Relationships Between the Front Crawl Stroke Parameters of Competitive Unilateral Arm Amputee Swimmers, With Selected Anthropometric Characteristics

Osborough, Conor D.; Payton, Carl J.; Daly, Daniel J.
November 2009
Journal of Applied Biomechanics;Nov2009, Vol. 25 Issue 4, p304
Academic Journal
The purpose of this study was to determine the relationships between swimming speed (SS), stroke length (SL), and stroke frequency (SF) for competitive single-arm amputee front crawl swimmers and assess their relationships with anthropometric characteristics. Thirteen highly trained swimmers (3 male, 10 female) were filmed underwater from a lateral view during seven increasingly faster 25-m front crawl trials. Increases in SS (above 75% of maximum SS) were achieved by a 5% increase in SF, which coincided with a 2% decrease in SL. At SSmax, interswimmer correlations showed that SF was significantly related to SS (r = .72; p < .01) whereas SL was not. Moderate but nonsignificant correlations suggested that faster swimmers did not necessarily use longer and slower strokes to swim at a common submaximal speed when compared with their slower counterparts. No correlations existed between SL and any anthropometric characteristics. Biacromial breadth, shoulder girth, and upper-arm length all significantly correlated with the SF used at SSmax. These findings imply that as a consequence of being deprived of an important propelling limb, at fast swimming speeds SF is more important than SL in influencing the performance outcome of these single-arm amputee swimmers.


Related Articles

  • The Crawl Turn.  // Humpty Dumpty's Magazine;Apr/May2000, Vol. 48 Issue 3, p10 

    Discusses the execution of the crawl turn swimming technique for children swimmers.

  • The Effect of Fatigue on the Underwater Arm Stroke Motion in the 100-m Front Crawl. Suito, Hiroshi; Ikegami, Yasuo; Nunome, Hiroyuki; Sano, Shinya; Shinkai, Hironari; Tsujimoto, Norio // Journal of Applied Biomechanics;Nov2008, Vol. 24 Issue 4, p316 

    The purpose of this study was to indicate the effect of fatigue on the underwater right arm stroke motion during the 100-m front crawl. The arm stroke motions of eight male competitive swimmers were captured three-dimensionally at 60 Hz in the positions of 15 m and 65 m from the start. The hand...

  • "Which is the Most Efficient Crawl Arm Action?" A discussion that continues today... Colwin, Cecil M. // American Swimming;2010, Vol. 2010 Issue 5, p10 

    The article provides an explanation on two different modes of crawl arm action in swimming which is used by top-line performers in modern competitive swimming in the U.S. It mentions the stroke number one which the swimmer recovers his arm from the water at the same speed as the driving arm. It...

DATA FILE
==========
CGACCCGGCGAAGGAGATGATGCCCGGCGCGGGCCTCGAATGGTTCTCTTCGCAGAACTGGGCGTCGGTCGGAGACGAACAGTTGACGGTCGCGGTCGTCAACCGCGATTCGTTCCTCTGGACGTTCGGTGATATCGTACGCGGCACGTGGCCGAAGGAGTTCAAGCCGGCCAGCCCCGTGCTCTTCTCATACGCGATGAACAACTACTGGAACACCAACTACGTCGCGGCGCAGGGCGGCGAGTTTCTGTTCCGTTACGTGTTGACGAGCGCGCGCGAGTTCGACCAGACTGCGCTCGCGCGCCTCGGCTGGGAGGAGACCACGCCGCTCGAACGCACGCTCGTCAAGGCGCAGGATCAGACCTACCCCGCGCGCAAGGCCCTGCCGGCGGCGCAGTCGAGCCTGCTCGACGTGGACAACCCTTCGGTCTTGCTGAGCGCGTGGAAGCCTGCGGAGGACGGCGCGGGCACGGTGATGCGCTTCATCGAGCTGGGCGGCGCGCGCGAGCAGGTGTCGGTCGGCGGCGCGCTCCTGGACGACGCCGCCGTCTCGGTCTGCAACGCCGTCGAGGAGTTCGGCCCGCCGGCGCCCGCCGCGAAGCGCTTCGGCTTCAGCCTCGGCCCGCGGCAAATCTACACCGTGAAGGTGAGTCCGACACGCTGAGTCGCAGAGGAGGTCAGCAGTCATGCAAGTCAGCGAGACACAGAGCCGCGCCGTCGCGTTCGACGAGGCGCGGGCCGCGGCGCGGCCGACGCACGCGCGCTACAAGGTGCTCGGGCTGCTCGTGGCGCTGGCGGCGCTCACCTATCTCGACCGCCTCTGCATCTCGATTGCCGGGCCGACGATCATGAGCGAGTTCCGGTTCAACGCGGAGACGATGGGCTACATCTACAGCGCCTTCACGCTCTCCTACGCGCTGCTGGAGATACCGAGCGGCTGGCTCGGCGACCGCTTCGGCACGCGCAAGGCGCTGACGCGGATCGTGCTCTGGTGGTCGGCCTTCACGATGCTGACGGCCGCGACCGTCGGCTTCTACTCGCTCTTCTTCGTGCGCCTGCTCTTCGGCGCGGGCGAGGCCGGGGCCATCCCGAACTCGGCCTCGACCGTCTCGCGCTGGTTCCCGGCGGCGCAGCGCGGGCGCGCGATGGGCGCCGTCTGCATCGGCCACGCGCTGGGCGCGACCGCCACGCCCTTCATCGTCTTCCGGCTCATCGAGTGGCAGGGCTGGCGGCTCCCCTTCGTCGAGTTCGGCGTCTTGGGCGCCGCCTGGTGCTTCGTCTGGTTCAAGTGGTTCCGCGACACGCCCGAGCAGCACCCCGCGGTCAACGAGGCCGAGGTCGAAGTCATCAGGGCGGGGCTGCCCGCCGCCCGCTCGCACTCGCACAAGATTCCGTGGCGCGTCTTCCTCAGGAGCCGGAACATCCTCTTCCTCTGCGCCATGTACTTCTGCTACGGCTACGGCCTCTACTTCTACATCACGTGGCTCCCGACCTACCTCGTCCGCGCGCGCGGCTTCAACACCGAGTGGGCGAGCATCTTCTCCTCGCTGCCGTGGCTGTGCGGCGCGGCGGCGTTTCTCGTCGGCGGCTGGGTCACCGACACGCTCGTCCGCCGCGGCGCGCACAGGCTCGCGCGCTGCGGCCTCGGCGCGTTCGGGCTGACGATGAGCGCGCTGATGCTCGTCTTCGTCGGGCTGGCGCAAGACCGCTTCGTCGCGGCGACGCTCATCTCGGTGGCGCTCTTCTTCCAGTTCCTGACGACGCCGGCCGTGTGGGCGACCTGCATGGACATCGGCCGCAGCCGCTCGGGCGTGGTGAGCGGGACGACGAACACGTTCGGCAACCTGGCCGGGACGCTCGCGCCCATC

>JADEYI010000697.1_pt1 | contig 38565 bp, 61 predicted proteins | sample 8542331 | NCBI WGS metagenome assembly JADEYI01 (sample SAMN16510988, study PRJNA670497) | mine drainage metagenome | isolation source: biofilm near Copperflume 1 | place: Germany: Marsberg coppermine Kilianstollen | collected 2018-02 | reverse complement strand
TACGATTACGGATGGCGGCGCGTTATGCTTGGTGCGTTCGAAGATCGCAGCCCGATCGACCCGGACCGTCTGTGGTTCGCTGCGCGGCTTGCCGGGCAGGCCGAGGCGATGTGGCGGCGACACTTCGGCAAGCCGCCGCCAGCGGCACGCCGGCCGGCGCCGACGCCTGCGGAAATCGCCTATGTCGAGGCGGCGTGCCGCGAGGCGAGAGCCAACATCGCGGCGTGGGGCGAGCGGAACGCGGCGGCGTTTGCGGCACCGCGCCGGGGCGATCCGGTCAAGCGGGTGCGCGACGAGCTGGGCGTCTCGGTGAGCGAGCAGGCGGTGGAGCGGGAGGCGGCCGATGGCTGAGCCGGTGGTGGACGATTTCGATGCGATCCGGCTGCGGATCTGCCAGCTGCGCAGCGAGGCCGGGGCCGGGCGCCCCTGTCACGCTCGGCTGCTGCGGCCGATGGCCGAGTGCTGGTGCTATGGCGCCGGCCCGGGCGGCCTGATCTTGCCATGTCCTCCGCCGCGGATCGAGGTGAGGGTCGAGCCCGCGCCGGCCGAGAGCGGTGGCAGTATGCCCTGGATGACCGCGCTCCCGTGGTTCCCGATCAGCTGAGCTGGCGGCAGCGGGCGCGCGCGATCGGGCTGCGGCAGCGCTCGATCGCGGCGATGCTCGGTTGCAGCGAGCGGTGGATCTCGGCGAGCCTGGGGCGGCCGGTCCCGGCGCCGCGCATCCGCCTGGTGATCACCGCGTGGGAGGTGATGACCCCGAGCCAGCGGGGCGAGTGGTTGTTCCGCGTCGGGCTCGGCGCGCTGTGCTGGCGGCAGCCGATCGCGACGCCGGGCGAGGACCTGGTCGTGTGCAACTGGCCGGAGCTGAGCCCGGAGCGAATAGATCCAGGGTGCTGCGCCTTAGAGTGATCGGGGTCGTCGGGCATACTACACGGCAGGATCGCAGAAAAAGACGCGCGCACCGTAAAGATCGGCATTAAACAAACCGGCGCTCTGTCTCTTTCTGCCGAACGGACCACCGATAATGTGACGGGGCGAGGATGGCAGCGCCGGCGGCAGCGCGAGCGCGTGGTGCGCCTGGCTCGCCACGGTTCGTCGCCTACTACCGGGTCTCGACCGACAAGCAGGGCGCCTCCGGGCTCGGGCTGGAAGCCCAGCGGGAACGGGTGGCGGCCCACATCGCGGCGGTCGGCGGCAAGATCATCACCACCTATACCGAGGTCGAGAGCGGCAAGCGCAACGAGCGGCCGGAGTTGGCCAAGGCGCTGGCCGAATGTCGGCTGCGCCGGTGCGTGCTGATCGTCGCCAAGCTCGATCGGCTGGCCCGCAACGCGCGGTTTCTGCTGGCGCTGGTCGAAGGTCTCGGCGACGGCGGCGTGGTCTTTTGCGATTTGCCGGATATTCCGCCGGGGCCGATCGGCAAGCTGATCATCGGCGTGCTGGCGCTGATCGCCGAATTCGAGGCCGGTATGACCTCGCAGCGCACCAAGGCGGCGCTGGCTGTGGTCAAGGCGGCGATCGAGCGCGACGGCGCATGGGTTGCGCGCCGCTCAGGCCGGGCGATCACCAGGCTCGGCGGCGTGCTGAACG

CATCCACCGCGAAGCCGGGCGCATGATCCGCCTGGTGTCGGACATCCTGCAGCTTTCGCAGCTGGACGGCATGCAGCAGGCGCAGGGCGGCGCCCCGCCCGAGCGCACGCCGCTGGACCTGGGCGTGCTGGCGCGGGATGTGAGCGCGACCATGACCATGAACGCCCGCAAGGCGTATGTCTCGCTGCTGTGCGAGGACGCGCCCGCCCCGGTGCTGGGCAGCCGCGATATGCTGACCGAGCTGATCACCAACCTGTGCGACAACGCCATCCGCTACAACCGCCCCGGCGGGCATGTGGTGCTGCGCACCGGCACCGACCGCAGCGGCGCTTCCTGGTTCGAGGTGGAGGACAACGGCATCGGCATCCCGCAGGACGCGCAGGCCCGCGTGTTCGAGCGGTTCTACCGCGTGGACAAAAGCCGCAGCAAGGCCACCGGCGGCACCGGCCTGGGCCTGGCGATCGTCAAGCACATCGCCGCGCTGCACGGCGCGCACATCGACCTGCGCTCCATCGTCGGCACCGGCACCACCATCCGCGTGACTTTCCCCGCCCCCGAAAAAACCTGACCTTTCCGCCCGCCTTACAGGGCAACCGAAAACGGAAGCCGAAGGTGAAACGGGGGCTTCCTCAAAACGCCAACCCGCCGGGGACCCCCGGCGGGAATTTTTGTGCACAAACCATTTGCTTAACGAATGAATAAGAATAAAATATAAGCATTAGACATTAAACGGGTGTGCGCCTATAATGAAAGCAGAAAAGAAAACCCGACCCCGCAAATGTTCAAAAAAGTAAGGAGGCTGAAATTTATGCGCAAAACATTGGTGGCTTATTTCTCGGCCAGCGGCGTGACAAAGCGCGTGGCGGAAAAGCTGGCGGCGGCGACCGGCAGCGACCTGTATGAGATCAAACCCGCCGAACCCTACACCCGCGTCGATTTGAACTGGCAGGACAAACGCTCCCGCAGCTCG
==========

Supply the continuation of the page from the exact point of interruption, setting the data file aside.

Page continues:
• Perceived Exertion at Different Percents of The Critical Velocity in Front Crawl. Franken, M.; Diefenthaeler, F.; Castro de Souza, F. A. // XIth International Symposium for Biomechanics & Medicine in Swim;2010, Issue 11, p257 

    The aim of the present study was to compare and correlate the perceived exertion (PE) behaviour at different percents of the critical velocity (CV) in front crawl. Ten trained male swimmers (19.4 ± 2.2 years) performed five trials of 200 m at different percents of the CV (90, 95, 100, 103 and...

  • The Influence of Swimming Start Components for Selected Olympic and Paralympic Swimmers. Burkett, Brendan; Mellifont, Rebecca; Mason, Bruce // Journal of Applied Biomechanics;May2010, Vol. 26 Issue 2, p134 

    This study compared the components of the 15-m swimming start for 20 international male Olympic and Paralympic swimmers. The time, distance, and velocity components for freestyle swimming were measured. There were significantly (p < .05) different absolute and relative swim start measures among...

  • Pinky power. Dalbey, Troy // Swimming World & Junior Swimmer;Apr99, Vol. 40 Issue 4, p39 

    Part I. Takes a look at how the pinky finger can enhance a swimmer's efficiency and distance per stroke. Focus on freestyle technique; Role of the pinky finger in controlling the pitch of the hand; Practice drills.

  • Effects of Arms-Only Swimming Training on Performance, Movement Economy, and Aerobic Power. Konstantaki, Maria; Winter, Edward; Swaine, Ian // International Journal of Sports Physiology & Performance;Sep2008, Vol. 3 Issue 3, p294 

    Context: Forward propulsion in freestyle swimming is predominantly achieved through arm action. Few studies have assessed the effects of arm training on arm power and swimming performance, yet there have not been any investigations on the effects of arms-only swimming training on swimming...

  • Upper Extremity and Trunk Stabilization Exercises for Swimmers. Konin, Jeff; Barany, Matt // Athletic Therapy Today;Jan2005, Vol. 10 Issue 1, p30 

    Discusses upper extremity and trunk stabilization exercises for swimmers. Propulsion and recovery phase exhibited by the freestyle, backstroke, breaststroke and butterfly stroke; Importance of maintaining the ability to establish proper core positioning and stability while functionally...

  • ARM ENTRY. HAVRILUK, ROD // Swimming World;Jan2016, Vol. 57 Issue 1, p10 

    The article offers information on several swimming techniques and misconceptions related to arm entry. Topics discussed include complete arm entry to parallel being a misconception in freestyle and backstroke, a swimmer need to maintain downward angle of arm as it straightens to improve arm...


Read the Article


Sorry, but this item is not currently available from your library.

Try another library?
Sign out of this library

Other Topics